FAQ’s – Divorce and Separation

  1. Can I get a quick divorce?

No. You and your spouse have to have been separated for at least 12 months before you can apply to the Court for a Divorce Order. If you and your spouse have reconciled for three months or more during that 12-month period, then the 12 months starts again. From the time of filing your Divorce paperwork with the Court, it usually takes about four months before you are actually divorced.

  1. What happens if we have been living together after we separated?

You can still get a Divorce counting your 12 months from when you separated but, you will need to provide evidence to the Court that you were actually separated while still living together. People often separate and continue to live together for a period of time due to financial reasons or children. You can demonstrate that you were separated under the one roof by telling the Court that you have stopped engaging in sexual activity with your spouse, you now sleep in separate rooms, you now have different bank accounts, or that you have been open about your split with friends and family.

  1. We haven’t been married long, does this mean a divorce will take less time?

If you’ve been married less than two years, you and your former partner will need to attend a counselling session and obtain a specific certificate from that counsellor. If this cannot be done for any reason (e.g. family violence, geographical location, etc), an affidavit will need to be filed with the Court stating why you couldn’t attend. After that has been approved by the Court, the usual divorce procedures apply, including the 12-month separation period.

  1. Does a divorce automatically change my name?

No. When the Divorce Order is granted, your name does not automatically change. If you would like to change your name back to your maiden name, or any other name, you need to file the appropriate paperwork with the Victorian office of Births, Deaths and Marriages, or your similar births registry in your state.  If you would like to change the name of any children of the relationship, both parents must give their consent.

  1. Will I be punished if I had an affair?

No. In Australia, we have a “no fault” family law jurisdiction. That means that a party does not need to show blame or a reason why a marriage has broken down. Instead, you just need to show that your marriage has “irretrievably broken down” which is established through your 12 months of separation.

  1. What if may spouse doesn’t want a divorce?

You can still obtain a Divorce Order from the Court so long as you can show that your relationship has “irretrievably broken down” through being separated for 12 months. However, both parties to an Application for Divorce have a right to know about it and so you must show the Court that you have provided a copy of the Application to your spouse.

  1. Once I get my Divorce Order, when can I remarry?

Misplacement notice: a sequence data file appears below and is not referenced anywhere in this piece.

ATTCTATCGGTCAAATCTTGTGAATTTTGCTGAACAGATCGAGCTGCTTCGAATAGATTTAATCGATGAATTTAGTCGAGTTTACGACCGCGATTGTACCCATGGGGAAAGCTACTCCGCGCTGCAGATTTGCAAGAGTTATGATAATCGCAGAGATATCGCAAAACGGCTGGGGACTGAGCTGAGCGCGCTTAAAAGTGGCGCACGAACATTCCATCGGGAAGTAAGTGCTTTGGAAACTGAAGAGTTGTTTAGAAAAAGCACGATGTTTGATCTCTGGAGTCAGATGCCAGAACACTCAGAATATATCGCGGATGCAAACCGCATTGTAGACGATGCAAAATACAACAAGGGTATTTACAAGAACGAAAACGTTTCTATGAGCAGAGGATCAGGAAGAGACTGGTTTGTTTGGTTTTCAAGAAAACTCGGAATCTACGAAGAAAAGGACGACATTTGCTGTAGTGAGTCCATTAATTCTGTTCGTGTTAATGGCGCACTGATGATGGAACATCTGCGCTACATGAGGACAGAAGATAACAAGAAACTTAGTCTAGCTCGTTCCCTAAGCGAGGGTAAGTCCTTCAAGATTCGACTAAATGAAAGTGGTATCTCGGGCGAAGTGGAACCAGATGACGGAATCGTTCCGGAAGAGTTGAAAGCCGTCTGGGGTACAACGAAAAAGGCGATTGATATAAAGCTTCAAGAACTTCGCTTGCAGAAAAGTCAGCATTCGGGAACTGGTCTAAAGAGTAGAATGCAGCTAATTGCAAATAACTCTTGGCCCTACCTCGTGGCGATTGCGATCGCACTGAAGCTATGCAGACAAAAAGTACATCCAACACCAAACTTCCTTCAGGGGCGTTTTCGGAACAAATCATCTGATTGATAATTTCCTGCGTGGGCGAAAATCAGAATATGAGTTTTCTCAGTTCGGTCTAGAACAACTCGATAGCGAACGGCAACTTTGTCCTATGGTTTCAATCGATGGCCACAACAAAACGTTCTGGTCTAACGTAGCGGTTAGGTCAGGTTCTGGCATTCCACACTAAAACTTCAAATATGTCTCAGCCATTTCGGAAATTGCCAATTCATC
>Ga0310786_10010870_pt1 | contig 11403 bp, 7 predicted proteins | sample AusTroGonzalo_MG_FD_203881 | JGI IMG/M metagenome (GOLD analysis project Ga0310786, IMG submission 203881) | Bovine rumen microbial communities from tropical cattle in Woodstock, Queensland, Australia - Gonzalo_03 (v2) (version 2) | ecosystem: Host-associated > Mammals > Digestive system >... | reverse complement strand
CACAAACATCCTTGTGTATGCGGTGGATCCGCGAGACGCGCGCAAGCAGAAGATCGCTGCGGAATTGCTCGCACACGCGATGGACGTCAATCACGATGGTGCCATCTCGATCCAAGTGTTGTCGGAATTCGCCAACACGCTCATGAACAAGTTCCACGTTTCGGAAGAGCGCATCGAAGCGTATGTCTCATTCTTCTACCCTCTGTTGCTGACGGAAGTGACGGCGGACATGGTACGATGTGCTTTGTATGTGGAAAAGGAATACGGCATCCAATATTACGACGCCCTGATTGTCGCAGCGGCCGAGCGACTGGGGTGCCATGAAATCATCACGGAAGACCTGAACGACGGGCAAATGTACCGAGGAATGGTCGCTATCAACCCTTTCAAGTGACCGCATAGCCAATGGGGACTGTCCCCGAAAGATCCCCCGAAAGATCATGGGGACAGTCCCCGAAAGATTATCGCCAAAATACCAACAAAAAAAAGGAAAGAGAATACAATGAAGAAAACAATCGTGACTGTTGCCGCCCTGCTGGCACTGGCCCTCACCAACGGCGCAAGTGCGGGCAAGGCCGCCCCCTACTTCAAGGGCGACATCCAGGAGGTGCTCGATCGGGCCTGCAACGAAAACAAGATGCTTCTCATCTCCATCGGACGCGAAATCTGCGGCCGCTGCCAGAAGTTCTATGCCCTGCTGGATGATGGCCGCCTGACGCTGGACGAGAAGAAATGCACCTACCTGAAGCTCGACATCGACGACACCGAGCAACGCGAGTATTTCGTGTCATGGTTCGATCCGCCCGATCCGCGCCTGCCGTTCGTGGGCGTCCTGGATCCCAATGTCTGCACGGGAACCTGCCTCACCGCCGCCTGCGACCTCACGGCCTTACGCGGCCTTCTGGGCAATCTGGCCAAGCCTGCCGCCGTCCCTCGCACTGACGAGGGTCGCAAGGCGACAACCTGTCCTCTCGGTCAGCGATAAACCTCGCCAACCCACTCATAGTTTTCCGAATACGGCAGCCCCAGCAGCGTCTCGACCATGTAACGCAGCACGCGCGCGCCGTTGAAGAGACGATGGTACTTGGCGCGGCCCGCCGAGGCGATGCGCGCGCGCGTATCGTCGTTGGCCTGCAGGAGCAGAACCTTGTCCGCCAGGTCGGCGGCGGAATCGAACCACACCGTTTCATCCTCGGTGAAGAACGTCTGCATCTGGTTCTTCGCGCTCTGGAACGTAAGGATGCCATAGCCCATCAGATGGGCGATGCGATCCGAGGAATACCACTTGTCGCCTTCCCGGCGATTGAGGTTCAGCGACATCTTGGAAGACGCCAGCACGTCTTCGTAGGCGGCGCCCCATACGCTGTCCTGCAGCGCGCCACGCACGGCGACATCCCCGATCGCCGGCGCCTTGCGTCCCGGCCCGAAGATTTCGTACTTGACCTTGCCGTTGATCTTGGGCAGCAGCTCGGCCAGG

Once you receive your Divorce Order from the Court bearing the Court Seal, your marital status does not formally change to single for another month. Do not remarry immediately, because it may amount to the criminal offence of bigamy.

  1. Does the Divorce include parenting arrangements and a property division?

No. Your Divorce Order simply dissolves your marriage and is separate from any parenting and property orders. If you want to seek formal parenting or property orders from the Court, this is done through a separate Court application and separate Court documents. You do not need to wait for the 12 months to have passed or for the Divorce Order to be granted before you seek orders from the Court about parenting or property matters.

  1. If I got married overseas, can I get a divorce in Australia?

If you live in Australia permanently or are a citizen or resident of Australia, then you can apply for divorce here. You will need to provide a copy of your marriage certificate to the Court and if it’s not in English, you will need to provide additional documentation including a translated version done by a qualified translator.

  1. Is it possible to get divorced without a lawyer?

You can apply for divorce online, prepare the Court documents yourself and attend the hearing before the Court on your own. However, getting legal advice will ensure the paperwork is completed properly and your divorce will be granted in the shortest possible time and that your rights are taken care of.

  1. As a lawyer, do you have one overall tip about divorce and separation?

Seek legal advice and seek it early. Know your rights. Attempting to navigate the legal system on your own can result in mistakes, sacrificing things you may be entitled to and ultimately, costing you more in the long run when you have to engage a lawyer to fix mistakes.

If you have questions or concerns about your divorce and separation, please reach out to Agar Legal as soon as you can.


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